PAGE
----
T Nation

Marine Corps PFT


#1

I have a Marine Corps PFT coming up in one month. Anyone have any suggestions as far as how to improve my crunches and 3 mile-run? I can already do 100 but am looking to improve to give myself a little cushion in case I have a bad day. M last run time was 21:51. Thanks for the suggestions.


#2

As a former Marine, I'd have to say that a month isn't very long to get ready, if you want to get promoted, you need to think about this sort of thing farther in advance.

That said, if you can already do 100, then the 80 you need should be a snap, try working on your technique to get your time down. Your run time is not that great, what seems to be the weak point? (out of breath, loss of muscle strength, run out of energy, etc.)


#3

Uhm.. and what about your pull ups. The real money-makers.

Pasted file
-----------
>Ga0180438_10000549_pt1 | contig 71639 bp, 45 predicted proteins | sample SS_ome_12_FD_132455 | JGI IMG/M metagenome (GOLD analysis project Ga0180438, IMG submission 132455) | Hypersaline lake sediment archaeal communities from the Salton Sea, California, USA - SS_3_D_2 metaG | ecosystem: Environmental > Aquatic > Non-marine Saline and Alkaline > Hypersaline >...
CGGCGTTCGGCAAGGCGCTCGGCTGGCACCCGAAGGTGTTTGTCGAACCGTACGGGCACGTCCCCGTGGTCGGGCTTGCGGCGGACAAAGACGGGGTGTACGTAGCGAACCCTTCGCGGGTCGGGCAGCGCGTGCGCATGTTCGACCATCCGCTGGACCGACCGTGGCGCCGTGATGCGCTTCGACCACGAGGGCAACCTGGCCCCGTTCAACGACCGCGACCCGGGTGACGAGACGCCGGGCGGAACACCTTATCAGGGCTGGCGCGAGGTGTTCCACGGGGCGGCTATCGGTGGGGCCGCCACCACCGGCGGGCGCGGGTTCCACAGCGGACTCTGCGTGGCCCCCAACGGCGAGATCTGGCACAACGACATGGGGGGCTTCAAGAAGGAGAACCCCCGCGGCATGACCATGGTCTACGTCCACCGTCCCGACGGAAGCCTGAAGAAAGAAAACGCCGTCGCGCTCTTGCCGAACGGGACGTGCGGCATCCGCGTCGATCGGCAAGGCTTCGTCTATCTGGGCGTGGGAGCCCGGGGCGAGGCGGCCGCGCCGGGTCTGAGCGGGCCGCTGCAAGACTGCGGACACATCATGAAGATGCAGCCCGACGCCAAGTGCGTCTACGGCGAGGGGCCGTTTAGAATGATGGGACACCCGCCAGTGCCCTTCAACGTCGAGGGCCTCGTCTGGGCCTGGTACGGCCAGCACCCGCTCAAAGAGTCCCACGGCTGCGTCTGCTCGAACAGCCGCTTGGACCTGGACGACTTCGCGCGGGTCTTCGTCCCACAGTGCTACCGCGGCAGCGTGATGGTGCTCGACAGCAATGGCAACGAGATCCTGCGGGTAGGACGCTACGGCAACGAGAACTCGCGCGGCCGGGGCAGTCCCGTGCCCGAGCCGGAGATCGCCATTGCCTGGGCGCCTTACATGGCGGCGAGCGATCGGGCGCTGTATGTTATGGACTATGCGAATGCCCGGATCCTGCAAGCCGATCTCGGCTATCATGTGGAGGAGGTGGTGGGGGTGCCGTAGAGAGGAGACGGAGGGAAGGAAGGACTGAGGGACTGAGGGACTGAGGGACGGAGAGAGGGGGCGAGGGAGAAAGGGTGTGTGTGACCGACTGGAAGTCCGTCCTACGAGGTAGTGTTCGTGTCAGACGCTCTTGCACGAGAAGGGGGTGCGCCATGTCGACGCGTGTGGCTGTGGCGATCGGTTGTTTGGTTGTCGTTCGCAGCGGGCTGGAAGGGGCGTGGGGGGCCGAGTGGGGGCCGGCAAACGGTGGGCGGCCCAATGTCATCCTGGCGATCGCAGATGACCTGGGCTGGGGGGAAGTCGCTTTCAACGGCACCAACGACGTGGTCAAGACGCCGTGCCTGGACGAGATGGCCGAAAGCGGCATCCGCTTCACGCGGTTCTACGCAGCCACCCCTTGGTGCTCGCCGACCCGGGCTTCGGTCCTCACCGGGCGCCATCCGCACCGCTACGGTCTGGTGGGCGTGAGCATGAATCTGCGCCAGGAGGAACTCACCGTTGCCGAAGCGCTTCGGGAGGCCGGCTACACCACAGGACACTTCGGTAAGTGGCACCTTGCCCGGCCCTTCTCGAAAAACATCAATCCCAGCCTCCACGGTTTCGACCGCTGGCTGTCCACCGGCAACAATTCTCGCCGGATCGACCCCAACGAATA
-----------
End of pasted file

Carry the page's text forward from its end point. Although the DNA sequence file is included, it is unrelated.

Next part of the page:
As far as running goes.. do some 4 and 5 mile runs. Remember, the harder you train, the easier it is when you have to do it for real. So don't just run 3 miles every other day until the PFT, do some 4 and 5 mile runs.

Training for distance is the easiest way to train for speed, at least for me. When you train and run 4 and 5 miles, you will be faster at running 3 miles because you will still have that muscle power starting in to your 3rd mile, instead of getting tired already by mile 1.5.

Also, when you're a week away from the PFT, stop your training and let your body rest up until the event. You may or may not want to do a few wind sprints the night before the PFT. Nothing crazy like twenty 400 M sprints.. just a handful to get your heart beating before next morning.

Anyway, these are things that have helped me out on the PFT in the past.


#4